This irreverent reference to an officer who flew semi-occasionally to the accompaniment of enough rushing around on the part of mechanics to get the whole brigade in the air caused Broughton to grin widely.

“We’re carrying Colonel Graves here to Dayton, and want to be prepared for a forced landing. There’s a little unrest among the miners, over in West Virginia, you know.”

“There’ll be more if all that artillery gets into action,” returned Covington. “Well, good luck. I’ve got to take up this ⸺ Caproni and find out⸺”

A sickening crash made the heads of all four men jerk around it as though pulled by one string. On the extreme western edge of the field a mass of smoke with licking flames showing through hid a De Haviland, upside down.

“Hit those trees with a wing and came down upside down,” came the quiet voice of Graves. His face was white to the lips.

Covington rushed into the hangar, bound for a telephone. Before he reached it there came two explosions in rapid succession. Then a blackened figure, crawling over the ground away from the burning ship.

Neither flyer had spoken. They watched fire engines and ambulances rush across the field, and saw that horrible figure disappear behind a wall of men. Came a third explosion.

“Bombs,” said Hinkley.

“Two cadets from the 18th Squadron,” yelled Covington from the hangar door.

“Tough luck,” said Broughton, his tanned face somber.

Graves, still white, looked at the flyers curiously. In his eyes there was suddenly sympathy, and understanding, but no trace of fear.

“I suppose there is no chance for either of them?” he asked.

“Not a bit.”

“Words are rather futile, aren’t they? But if you don’t mind, let’s make sure we understand each other now so that there will be no question of our procedure, insofar as we can lay it out ahead of time.”

Mechanics had resumed their work after the brief flurry caused by the accident, and several of them swarmed over the Martin, supplying it with gas and oil in each motor. There was very little to be said by Graves, except to emphasize previous instructions.

“I am banking on their respect for the United States Army—something which no class of people ever loses. I hope it will be fear and respect mingled, and that not even Hayden, suspicious as he will be, will dare fool with army officers. You both have shoulder holsters as well as your belts?”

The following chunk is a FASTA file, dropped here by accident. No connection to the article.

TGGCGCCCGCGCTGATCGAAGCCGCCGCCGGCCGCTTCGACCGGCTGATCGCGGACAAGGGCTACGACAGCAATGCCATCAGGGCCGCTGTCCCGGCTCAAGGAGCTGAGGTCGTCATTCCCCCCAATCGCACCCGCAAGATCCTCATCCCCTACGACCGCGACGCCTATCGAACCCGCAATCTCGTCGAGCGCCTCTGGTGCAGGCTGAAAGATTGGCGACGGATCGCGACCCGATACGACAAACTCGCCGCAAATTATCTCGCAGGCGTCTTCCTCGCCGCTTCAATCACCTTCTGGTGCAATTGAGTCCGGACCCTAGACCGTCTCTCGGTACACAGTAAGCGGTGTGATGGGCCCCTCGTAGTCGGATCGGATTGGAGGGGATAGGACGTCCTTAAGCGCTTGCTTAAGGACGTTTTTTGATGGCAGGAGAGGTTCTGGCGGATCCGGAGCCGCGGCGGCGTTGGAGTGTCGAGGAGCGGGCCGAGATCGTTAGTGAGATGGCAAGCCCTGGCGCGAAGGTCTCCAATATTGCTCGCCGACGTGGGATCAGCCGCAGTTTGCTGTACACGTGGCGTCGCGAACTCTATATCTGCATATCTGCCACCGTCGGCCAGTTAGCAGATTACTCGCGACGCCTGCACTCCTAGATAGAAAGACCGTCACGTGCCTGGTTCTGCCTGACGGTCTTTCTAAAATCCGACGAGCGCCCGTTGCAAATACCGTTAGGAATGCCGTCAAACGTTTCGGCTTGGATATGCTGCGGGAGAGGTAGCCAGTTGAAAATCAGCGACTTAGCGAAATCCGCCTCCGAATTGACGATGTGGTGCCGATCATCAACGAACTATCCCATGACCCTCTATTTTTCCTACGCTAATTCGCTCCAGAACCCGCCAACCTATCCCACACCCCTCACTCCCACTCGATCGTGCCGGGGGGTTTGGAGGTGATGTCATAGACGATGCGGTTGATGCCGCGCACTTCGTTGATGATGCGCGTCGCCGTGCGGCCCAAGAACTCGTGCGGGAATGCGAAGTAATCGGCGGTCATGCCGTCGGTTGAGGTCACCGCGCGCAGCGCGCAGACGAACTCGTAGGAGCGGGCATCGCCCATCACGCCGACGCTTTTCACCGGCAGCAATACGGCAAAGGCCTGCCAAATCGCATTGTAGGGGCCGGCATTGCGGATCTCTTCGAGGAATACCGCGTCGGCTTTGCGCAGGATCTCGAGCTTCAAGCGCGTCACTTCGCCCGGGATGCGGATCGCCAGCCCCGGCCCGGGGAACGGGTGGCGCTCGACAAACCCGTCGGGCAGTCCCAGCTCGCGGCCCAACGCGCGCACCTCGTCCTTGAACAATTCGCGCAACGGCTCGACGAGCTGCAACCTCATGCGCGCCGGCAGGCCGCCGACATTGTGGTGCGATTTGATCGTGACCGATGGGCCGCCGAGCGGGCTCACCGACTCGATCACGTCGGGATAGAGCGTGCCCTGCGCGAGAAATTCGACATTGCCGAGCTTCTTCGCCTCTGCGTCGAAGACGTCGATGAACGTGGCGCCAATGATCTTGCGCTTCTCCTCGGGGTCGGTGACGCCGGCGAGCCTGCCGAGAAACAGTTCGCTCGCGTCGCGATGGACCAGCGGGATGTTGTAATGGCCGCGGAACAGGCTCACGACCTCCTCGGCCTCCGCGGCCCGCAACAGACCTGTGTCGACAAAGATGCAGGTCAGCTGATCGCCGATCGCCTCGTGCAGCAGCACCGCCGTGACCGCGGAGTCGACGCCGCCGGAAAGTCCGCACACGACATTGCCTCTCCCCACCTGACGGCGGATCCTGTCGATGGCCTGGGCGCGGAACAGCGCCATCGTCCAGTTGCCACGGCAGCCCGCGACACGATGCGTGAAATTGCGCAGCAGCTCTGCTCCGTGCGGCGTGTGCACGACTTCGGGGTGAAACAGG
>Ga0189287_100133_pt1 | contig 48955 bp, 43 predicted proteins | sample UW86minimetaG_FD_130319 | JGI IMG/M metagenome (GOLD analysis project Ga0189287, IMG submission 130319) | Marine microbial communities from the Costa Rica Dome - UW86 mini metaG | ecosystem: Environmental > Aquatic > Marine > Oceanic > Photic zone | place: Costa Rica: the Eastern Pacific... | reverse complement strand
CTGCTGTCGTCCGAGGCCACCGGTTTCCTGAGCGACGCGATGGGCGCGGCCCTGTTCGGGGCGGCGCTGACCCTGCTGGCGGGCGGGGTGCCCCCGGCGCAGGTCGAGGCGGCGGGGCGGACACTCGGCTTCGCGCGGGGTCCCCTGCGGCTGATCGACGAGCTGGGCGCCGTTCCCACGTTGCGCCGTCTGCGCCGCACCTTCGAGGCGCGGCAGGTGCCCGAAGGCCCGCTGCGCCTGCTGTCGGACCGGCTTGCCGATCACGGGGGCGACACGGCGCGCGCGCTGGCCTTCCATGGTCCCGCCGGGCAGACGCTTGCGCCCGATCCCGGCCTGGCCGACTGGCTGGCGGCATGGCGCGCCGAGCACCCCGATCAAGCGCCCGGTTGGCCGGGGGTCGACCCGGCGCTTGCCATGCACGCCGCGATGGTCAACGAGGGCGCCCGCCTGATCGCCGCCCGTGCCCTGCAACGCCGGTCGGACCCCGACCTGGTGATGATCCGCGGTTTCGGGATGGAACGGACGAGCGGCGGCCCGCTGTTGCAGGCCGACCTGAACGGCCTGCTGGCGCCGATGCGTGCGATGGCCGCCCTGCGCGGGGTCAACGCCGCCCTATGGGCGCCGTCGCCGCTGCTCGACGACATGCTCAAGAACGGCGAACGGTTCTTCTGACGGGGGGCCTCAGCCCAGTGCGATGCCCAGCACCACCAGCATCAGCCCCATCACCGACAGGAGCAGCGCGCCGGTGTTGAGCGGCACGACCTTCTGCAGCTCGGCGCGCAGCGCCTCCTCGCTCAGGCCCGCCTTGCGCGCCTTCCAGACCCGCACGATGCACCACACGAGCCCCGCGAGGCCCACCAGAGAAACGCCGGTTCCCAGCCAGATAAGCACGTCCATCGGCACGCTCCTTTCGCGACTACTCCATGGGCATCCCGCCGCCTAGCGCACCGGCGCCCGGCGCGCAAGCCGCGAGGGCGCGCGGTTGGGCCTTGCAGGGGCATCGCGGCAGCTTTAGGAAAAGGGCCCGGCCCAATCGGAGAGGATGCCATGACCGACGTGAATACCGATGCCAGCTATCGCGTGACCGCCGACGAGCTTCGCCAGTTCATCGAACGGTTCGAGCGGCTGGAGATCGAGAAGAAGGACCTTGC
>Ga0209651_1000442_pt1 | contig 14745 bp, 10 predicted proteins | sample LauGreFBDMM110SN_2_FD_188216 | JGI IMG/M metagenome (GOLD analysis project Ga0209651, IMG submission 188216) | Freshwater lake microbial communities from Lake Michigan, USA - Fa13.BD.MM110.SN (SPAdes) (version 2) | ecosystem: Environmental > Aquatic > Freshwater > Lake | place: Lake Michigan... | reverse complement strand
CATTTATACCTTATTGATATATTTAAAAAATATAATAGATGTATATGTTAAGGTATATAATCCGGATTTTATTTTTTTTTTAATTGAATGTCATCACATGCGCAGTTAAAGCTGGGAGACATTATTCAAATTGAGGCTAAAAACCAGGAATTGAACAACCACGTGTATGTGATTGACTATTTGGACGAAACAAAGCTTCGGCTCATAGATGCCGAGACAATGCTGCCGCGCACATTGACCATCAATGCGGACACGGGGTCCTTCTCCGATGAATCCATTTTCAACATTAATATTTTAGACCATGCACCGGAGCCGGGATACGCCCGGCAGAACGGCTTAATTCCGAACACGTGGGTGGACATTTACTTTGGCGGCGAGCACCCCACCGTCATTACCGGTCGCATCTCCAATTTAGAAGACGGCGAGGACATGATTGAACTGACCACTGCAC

Both men nodded.

“That’s all then, I guess.”

“And the ship is ready,” said Hinkley.

“I left my helmet over in the hangar. I’ll be right out,” said Graves.

He started for the hangar with long, unhurried strides.

“Larry, I’m growing to believe that this man Graves has got something on the ball,” Broughton remarked slowly as they walked toward the ship. “In addition, he’s got nerve.”

That was a lot for Broughton to say on short acquaintance, and Hinkley knew it.

“I wouldn’t trust any man in the world in a knockdown fight as far as I could throw this Martin, Jim, without seeing him there first,” the tail pilot said. “But I feel a lot easier in my mind!”


Graves climbed in the observer’s cockpit, which is the extreme nose of the ship. Directly behind him, seated side by side and separated from him only by the instrument board, were Broughton and Hinkley. Broughton was behind the wheel. On the scarf-mount around the observer’s cockpit a double Lewis machine-gun was mounted. Several feet back of the front cockpits, where a mechanic ordinarily rode, another twin Lewis was mounted on a similar scarf-mount.

Broughton turned on the gas levers, retarded the two spark throttles, and with his hand on the switches of the right-hand motor waited for the mechanics to finish swinging the propeller.

“Clear!” shouted one of them.

Jim clicked on the switches and pressed the starter. The propeller turned lazily, the motor droning slightly as an automobile motor does when the starter is working. In a few seconds she caught. Similar procedure with the left-hand motor, and shortly both Libertys were idling gently.

Broughton’s eyes roved over the complicated instrument board before him. Two tachometers, two air-pressure gages, two for temperature, air-speed meter, two sets of switches, starting buttons, double spark, double throttle, and on the sides of the cockpit shutter levers, gas levers, landing lights and parachute flare releases—it was a staggering maze to the uninitiated, but the two airmen read them automatically. From time to time they turned to watch more instruments set on the sides of the motors; oil-pressure gages, and additional air-pressure and temperature instruments, to say nothing of gages to tell how much gas and oil they had.